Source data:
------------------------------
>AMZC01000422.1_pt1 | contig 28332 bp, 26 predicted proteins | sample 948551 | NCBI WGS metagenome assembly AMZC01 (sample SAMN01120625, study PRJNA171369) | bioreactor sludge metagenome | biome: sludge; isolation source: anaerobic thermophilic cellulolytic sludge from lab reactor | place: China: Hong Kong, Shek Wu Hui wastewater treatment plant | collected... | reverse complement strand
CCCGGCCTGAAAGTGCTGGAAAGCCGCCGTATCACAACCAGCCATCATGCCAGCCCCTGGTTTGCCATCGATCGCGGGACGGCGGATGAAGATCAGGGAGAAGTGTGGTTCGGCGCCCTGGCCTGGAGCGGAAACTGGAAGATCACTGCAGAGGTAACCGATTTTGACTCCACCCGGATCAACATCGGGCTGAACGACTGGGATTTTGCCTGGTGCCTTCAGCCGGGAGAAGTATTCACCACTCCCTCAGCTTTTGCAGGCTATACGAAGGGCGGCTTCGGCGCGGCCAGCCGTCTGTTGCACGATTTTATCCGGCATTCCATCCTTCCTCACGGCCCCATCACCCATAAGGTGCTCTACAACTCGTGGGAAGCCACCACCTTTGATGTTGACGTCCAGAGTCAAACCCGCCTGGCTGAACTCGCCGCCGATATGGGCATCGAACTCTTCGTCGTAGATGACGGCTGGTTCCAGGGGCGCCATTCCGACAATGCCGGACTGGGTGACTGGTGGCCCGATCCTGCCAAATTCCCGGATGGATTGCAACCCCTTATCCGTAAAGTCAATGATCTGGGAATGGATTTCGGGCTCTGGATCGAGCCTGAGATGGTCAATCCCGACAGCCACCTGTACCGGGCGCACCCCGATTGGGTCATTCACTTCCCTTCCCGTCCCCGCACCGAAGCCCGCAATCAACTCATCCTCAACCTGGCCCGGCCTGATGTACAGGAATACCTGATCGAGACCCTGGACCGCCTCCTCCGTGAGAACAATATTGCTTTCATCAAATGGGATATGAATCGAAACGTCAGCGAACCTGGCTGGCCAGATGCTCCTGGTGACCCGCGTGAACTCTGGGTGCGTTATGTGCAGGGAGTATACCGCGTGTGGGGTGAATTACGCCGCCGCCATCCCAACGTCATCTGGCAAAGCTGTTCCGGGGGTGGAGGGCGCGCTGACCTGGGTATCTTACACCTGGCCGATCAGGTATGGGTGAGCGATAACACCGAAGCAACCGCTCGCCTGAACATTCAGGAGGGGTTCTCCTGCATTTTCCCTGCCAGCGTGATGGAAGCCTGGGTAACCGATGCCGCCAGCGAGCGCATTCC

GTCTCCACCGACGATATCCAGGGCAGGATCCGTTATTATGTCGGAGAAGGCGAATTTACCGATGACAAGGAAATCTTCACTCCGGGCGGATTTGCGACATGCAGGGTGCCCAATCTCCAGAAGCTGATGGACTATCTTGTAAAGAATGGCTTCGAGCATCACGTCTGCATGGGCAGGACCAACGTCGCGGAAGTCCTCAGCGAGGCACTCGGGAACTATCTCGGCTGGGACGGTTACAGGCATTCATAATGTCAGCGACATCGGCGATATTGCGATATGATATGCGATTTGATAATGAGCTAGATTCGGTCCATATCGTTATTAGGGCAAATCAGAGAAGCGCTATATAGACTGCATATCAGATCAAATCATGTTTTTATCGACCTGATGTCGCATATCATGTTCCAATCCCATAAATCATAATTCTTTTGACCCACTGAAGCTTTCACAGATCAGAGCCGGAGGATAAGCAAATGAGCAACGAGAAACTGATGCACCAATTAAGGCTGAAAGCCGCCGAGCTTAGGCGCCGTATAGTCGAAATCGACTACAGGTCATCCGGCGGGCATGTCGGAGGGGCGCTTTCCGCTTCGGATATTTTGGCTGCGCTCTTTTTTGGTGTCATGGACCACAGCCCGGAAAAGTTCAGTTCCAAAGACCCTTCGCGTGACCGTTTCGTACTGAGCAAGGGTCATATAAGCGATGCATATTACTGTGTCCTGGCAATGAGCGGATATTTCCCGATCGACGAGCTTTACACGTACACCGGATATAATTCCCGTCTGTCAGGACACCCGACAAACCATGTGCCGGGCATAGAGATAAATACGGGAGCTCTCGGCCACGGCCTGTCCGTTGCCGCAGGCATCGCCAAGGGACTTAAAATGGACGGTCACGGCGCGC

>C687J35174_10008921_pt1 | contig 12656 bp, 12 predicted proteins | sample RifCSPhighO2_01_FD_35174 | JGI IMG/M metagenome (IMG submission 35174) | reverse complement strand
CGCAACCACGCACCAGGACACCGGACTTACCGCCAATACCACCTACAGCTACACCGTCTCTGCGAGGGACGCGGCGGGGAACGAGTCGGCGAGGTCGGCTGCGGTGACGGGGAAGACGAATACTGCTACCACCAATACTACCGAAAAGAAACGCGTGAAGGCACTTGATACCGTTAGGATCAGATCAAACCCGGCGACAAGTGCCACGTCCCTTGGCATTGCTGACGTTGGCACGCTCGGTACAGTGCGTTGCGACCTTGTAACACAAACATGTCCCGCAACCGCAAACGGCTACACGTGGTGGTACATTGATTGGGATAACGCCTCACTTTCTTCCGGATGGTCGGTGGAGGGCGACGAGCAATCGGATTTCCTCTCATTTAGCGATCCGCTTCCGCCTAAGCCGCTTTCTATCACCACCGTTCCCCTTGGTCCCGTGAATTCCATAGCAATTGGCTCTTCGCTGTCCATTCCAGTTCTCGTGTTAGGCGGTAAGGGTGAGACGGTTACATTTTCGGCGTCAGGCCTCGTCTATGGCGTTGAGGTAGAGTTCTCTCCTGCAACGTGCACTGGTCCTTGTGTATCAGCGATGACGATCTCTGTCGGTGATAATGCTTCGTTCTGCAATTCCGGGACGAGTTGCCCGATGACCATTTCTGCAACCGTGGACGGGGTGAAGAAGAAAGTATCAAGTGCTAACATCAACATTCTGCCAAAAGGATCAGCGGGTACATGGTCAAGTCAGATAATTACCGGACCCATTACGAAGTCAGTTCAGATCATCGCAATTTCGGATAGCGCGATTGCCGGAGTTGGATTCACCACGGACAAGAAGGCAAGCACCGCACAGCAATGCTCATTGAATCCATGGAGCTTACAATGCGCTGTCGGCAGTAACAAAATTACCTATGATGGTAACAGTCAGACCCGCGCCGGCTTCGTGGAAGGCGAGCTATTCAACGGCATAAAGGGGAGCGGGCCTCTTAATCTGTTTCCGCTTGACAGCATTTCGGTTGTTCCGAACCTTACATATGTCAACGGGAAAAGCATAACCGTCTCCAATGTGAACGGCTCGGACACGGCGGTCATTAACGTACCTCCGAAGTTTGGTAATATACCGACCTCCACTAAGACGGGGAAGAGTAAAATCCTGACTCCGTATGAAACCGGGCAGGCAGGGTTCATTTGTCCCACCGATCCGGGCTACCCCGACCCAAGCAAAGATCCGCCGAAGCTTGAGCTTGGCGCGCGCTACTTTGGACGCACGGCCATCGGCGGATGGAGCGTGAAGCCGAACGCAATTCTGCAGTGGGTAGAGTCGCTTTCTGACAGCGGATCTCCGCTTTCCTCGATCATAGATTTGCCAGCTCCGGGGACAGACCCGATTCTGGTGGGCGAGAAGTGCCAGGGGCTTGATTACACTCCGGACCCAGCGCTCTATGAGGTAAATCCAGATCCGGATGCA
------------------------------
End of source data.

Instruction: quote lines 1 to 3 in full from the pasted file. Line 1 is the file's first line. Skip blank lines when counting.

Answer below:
>AMZC01000422.1_pt1 | contig 28332 bp, 26 predicted proteins | sample 948551 | NCBI WGS metagenome assembly AMZC01 (sample SAMN01120625, study PRJNA171369) | bioreactor sludge metagenome | biome: sludge; isolation source: anaerobic thermophilic cellulolytic sludge from lab reactor | place: China: Hong Kong, Shek Wu Hui wastewater treatment plant | collected... | reverse complement strand
CCCGGCCTGAAAGTGCTGGAAAGCCGCCGTATCACAACCAGCCATCATGCCAGCCCCTGGTTTGCCATCGATCGCGGGACGGCGGATGAAGATCAGGGAGAAGTGTGGTTCGGCGCCCTGGCCTGGAGCGGAAACTGGAAGATCACTGCAGAGGTAACCGATTTTGACTCCACCCGGATCAACATCGGGCTGAACGACTGGGATTTTGCCTGGTGCCTTCAGCCGGGAGAAGTATTCACCACTCCCTCAGCTTTTGCAGGCTATACGAAGGGCGGCTTCGGCGCGGCCAGCCGTCTGTTGCACGATTTTATCCGGCATTCCATCCTTCCTCACGGCCCCATCACCCATAAGGTGCTCTACAACTCGTGGGAAGCCACCACCTTTGATGTTGACGTCCAGAGTCAAACCCGCCTGGCTGAACTCGCCGCCGATATGGGCATCGAACTCTTCGTCGTAGATGACGGCTGGTTCCAGGGGCGCCATTCCGACAATGCCGGACTGGGTGACTGGTGGCCCGATCCTGCCAAATTCCCGGATGGATTGCAACCCCTTATCCGTAAAGTCAATGATCTGGGAATGGATTTCGGGCTCTGGATCGAGCCTGAGATGGTCAATCCCGACAGCCACCTGTACCGGGCGCACCCCGATTGGGTCATTCACTTCCCTTCCCGTCCCCGCACCGAAGCCCGCAATCAACTCATCCTCAACCTGGCCCGGCCTGATGTACAGGAATACCTGATCGAGACCCTGGACCGCCTCCTCCGTGAGAACAATATTGCTTTCATCAAATGGGATATGAATCGAAACGTCAGCGAACCTGGCTGGCCAGATGCTCCTGGTGACCCGCGTGAACTCTGGGTGCGTTATGTGCAGGGAGTATACCGCGTGTGGGGTGAATTACGCCGCCGCCATCCCAACGTCATCTGGCAAAGCTGTTCCGGGGGTGGAGGGCGCGCTGACCTGGGTATCTTACACCTGGCCGATCAGGTATGGGTGAGCGATAACACCGAAGCAACCGCTCGCCTGAACATTCAGGAGGGGTTCTCCTGCATTTTCCCTGCCAGCGTGATGGAAGCCTGGGTAACCGATGCCGCCAGCGAGCGCATTCC

GTCTCCACCGACGATATCCAGGGCAGGATCCGTTATTATGTCGGAGAAGGCGAATTTACCGATGACAAGGAAATCTTCACTCCGGGCGGATTTGCGACATGCAGGGTGCCCAATCTCCAGAAGCTGATGGACTATCTTGTAAAGAATGGCTTCGAGCATCACGTCTGCATGGGCAGGACCAACGTCGCGGAAGTCCTCAGCGAGGCACTCGGGAACTATCTCGGCTGGGACGGTTACAGGCATTCATAATGTCAGCGACATCGGCGATATTGCGATATGATATGCGATTTGATAATGAGCTAGATTCGGTCCATATCGTTATTAGGGCAAATCAGAGAAGCGCTATATAGACTGCATATCAGATCAAATCATGTTTTTATCGACCTGATGTCGCATATCATGTTCCAATCCCATAAATCATAATTCTTTTGACCCACTGAAGCTTTCACAGATCAGAGCCGGAGGATAAGCAAATGAGCAACGAGAAACTGATGCACCAATTAAGGCTGAAAGCCGCCGAGCTTAGGCGCCGTATAGTCGAAATCGACTACAGGTCATCCGGCGGGCATGTCGGAGGGGCGCTTTCCGCTTCGGATATTTTGGCTGCGCTCTTTTTTGGTGTCATGGACCACAGCCCGGAAAAGTTCAGTTCCAAAGACCCTTCGCGTGACCGTTTCGTACTGAGCAAGGGTCATATAAGCGATGCATATTACTGTGTCCTGGCAATGAGCGGATATTTCCCGATCGACGAGCTTTACACGTACACCGGATATAATTCCCGTCTGTCAGGACACCCGACAAACCATGTGCCGGGCATAGAGATAAATACGGGAGCTCTCGGCCACGGCCTGTCCGTTGCCGCAGGCATCGCCAAGGGACTTAAAATGGACGGTCACGGCGCGC